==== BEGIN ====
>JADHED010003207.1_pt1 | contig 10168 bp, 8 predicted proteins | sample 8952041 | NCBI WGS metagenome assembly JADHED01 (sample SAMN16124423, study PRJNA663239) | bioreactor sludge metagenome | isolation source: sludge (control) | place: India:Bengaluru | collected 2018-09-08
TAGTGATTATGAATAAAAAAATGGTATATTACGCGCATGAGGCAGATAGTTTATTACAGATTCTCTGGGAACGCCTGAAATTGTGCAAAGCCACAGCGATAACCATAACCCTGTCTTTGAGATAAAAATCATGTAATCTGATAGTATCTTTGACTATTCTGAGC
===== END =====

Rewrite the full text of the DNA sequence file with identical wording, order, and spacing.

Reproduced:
>JADHED010003207.1_pt1 | contig 10168 bp, 8 predicted proteins | sample 8952041 | NCBI WGS metagenome assembly JADHED01 (sample SAMN16124423, study PRJNA663239) | bioreactor sludge metagenome | isolation source: sludge (control) | place: India:Bengaluru | collected 2018-09-08
TAGTGATTATGAATAAAAAAATGGTATATTACGCGCATGAGGCAGATAGTTTATTACAGATTCTCTGGGAACGCCTGAAATTGTGCAAAGCCACAGCGATAACCATAACCCTGTCTTTGAGATAAAAATCATGTAATCTGATAGTATCTTTGACTATTCTGAGC